I'll personally be happier if I die knowing that I did something I enjoyed, than if I die knowing I managed to stay objective and right through my entire life.
« Last Edit: March 16, 2011, 22:24:27 by Nifflas » Logged
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« Reply #9 on: March 16, 2011, 17:17:24 »

Beautifully put.
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jetio4


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« Reply #10 on: March 16, 2011, 19:11:06 »

I die knowing that I did something I enjoyed, than if I die knowing I managed to stay objective and right through my entire life.
On the other hand, who's to say what's right and what's wrong? Your making it sound like if you're different from the rest of civilization, you're wrong. It's not, you're just.. different. After all, everyone has their own morale code.

Trying to find the Philosopher's Stone today by an alchemist approach is like saying you want to devote your life to go to Mars and then traveling around aimlessly by foot while reading century-old books and totally ignoring the current knowledge of the universe. No matter how hard you try or how much faith you have, you won't get there.

Current knowledge. What current knowledge. We THINK we know of other galaxies, but there's no TRUE proof besides eyesites. What if they're just mirages? Who's to say there's no wormholes?
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« Reply #11 on: March 16, 2011, 19:46:07 »

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On the other hand, who's to say what's right and what's wrong? Your making it sound like if you're different from the rest of civilization, you're wrong. It's not, you're just.. different. After all, everyone has their own morale code.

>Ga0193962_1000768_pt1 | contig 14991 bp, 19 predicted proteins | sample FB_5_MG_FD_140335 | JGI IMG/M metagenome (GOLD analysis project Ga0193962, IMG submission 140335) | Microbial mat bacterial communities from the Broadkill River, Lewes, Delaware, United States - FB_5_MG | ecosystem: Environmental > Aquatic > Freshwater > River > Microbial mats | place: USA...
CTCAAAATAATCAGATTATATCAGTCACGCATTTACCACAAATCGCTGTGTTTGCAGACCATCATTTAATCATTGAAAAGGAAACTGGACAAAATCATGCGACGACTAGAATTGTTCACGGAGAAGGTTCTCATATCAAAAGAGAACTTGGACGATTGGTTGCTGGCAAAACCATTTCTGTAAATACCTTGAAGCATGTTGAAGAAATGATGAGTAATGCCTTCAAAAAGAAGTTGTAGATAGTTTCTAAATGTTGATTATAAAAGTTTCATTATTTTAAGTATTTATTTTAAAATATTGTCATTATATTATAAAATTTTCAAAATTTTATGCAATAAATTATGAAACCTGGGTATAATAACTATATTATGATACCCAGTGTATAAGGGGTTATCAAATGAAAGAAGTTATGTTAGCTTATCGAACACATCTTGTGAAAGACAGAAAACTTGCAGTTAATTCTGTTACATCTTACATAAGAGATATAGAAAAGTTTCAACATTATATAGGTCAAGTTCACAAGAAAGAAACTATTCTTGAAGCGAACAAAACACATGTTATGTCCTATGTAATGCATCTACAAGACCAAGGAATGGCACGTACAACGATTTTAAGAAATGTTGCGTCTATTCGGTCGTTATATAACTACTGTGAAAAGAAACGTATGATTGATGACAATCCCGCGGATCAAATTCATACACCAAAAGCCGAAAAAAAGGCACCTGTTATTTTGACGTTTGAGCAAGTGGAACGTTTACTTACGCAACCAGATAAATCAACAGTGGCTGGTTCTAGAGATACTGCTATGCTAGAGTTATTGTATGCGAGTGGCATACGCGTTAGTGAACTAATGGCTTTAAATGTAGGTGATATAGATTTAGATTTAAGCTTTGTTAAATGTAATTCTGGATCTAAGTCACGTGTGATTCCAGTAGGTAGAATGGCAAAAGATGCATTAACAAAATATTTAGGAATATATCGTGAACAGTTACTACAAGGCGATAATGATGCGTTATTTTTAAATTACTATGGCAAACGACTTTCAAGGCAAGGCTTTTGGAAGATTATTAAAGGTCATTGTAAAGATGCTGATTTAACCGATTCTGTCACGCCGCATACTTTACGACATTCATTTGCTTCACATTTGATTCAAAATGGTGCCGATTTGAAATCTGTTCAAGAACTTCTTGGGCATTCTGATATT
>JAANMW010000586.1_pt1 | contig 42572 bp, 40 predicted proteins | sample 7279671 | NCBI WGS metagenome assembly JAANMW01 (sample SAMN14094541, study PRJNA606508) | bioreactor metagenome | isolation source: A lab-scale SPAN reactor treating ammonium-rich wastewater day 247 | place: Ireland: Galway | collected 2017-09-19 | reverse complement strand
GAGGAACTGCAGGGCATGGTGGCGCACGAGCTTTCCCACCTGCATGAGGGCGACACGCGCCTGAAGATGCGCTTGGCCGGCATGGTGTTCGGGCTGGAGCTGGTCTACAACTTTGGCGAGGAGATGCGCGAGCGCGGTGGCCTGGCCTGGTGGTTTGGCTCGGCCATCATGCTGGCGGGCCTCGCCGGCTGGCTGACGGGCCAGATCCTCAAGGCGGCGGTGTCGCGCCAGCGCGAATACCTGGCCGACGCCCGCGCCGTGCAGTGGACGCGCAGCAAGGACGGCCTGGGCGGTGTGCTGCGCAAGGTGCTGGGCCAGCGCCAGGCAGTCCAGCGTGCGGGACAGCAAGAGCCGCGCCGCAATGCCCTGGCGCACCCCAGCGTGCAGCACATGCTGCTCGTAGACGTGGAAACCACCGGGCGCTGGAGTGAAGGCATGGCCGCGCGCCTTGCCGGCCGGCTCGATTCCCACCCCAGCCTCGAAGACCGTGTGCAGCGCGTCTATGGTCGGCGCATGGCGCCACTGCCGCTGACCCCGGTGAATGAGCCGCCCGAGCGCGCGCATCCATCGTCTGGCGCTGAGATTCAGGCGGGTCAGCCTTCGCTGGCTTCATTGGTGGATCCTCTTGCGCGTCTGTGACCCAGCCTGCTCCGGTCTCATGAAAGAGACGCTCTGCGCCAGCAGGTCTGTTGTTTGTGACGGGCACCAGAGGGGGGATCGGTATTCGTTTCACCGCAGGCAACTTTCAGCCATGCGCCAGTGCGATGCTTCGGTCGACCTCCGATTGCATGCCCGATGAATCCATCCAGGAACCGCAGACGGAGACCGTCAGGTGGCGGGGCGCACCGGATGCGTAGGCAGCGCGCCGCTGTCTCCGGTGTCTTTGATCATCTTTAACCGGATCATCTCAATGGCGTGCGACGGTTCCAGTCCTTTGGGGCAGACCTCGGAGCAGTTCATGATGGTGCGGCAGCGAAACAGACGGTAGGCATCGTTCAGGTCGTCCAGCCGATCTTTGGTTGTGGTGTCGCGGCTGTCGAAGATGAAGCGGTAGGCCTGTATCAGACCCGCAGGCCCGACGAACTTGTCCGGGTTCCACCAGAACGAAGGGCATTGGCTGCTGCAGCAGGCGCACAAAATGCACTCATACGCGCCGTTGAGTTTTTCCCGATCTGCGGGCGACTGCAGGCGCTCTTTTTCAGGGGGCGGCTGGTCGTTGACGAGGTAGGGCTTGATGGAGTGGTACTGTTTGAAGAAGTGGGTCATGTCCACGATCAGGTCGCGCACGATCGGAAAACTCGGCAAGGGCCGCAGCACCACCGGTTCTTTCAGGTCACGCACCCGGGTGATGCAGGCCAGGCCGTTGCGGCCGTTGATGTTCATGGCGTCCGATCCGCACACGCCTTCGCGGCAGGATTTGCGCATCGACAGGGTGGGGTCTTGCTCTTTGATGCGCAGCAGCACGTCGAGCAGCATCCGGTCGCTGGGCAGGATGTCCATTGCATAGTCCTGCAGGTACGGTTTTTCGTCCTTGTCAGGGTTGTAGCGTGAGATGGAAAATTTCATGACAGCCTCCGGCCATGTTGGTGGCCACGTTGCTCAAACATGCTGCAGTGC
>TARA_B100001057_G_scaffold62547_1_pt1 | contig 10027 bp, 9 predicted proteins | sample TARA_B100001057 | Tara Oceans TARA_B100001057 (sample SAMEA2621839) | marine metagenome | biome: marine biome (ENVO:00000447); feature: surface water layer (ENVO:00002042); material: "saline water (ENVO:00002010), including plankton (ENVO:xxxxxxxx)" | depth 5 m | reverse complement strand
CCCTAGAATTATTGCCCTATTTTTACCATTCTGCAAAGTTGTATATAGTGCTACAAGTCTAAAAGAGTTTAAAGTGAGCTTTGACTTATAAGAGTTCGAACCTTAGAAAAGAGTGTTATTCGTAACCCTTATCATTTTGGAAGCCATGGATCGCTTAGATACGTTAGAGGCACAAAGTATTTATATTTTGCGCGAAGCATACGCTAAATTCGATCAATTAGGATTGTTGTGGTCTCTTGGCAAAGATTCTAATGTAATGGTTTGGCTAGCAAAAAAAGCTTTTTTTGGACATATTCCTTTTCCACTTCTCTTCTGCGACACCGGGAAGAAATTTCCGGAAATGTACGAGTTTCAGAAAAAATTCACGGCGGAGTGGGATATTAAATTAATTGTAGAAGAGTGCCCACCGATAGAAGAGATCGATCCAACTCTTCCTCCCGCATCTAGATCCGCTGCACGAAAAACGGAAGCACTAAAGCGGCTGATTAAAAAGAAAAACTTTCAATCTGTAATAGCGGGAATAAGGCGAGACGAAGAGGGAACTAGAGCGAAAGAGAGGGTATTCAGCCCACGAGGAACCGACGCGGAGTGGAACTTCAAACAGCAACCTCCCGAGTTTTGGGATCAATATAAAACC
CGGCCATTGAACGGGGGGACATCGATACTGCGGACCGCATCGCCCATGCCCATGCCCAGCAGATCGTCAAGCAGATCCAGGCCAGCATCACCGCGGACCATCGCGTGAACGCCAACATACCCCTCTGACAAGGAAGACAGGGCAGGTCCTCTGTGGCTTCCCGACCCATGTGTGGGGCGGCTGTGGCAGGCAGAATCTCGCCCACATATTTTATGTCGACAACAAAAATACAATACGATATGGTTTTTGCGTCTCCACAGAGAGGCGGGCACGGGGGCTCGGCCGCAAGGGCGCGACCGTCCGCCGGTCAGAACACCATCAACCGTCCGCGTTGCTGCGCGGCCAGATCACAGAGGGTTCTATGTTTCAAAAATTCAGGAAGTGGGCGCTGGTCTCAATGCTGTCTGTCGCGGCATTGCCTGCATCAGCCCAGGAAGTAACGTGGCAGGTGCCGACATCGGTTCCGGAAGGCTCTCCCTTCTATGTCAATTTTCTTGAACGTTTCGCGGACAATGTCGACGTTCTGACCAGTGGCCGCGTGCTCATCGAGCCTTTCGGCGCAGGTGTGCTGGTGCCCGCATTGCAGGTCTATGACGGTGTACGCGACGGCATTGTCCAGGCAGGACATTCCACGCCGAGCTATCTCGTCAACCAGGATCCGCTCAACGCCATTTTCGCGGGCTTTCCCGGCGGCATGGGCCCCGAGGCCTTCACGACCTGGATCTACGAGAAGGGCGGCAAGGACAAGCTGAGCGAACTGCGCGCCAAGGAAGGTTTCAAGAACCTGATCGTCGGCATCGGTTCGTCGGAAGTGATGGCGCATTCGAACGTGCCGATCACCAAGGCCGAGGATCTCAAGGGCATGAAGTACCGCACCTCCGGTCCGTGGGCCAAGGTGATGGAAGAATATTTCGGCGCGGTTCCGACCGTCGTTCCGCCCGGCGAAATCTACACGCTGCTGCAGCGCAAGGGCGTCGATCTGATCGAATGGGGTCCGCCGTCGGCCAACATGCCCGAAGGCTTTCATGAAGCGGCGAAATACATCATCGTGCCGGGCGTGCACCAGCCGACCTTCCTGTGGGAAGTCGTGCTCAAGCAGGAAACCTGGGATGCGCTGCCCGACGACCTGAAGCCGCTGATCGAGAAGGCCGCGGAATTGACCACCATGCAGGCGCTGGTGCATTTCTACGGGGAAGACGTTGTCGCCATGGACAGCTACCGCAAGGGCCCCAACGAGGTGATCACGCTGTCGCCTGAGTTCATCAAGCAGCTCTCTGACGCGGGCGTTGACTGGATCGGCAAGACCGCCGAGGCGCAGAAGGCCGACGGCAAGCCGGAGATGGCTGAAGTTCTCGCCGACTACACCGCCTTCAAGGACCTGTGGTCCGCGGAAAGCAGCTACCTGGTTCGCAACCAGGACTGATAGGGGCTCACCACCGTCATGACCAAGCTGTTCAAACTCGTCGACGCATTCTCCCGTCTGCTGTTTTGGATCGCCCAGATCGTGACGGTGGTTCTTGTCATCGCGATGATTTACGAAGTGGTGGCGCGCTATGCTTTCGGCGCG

I was more thinking that there are facts, logic and objective truths. I mean, a object like a rock or a flower can objectively exist even if there is no one there to observe or label it, and though different people describe mathematics differently, it's not subjective that one plus one equals two. It's also either objectively possible or not possible to create gold through alchemical methods.

I mean, to a scientist, learning scientific facts and enjoying work probably go very hand in hand. What I intended to say though is that I'm not a scientist. When I meet an alchemist who want to try to create gold or just a person who belong to a religion I don't believe in, I personally find it more interesting to attempt to see the world from their angle, than to establish who's right. In this particular case, I think people who either go "you can not create gold with alchemy" or "maybe you can" when they read about this documentary are somewhat missing the point of it. If it'd be a propagandistic film that would try to get everyone into alchemy, then I can see how that question will become more important.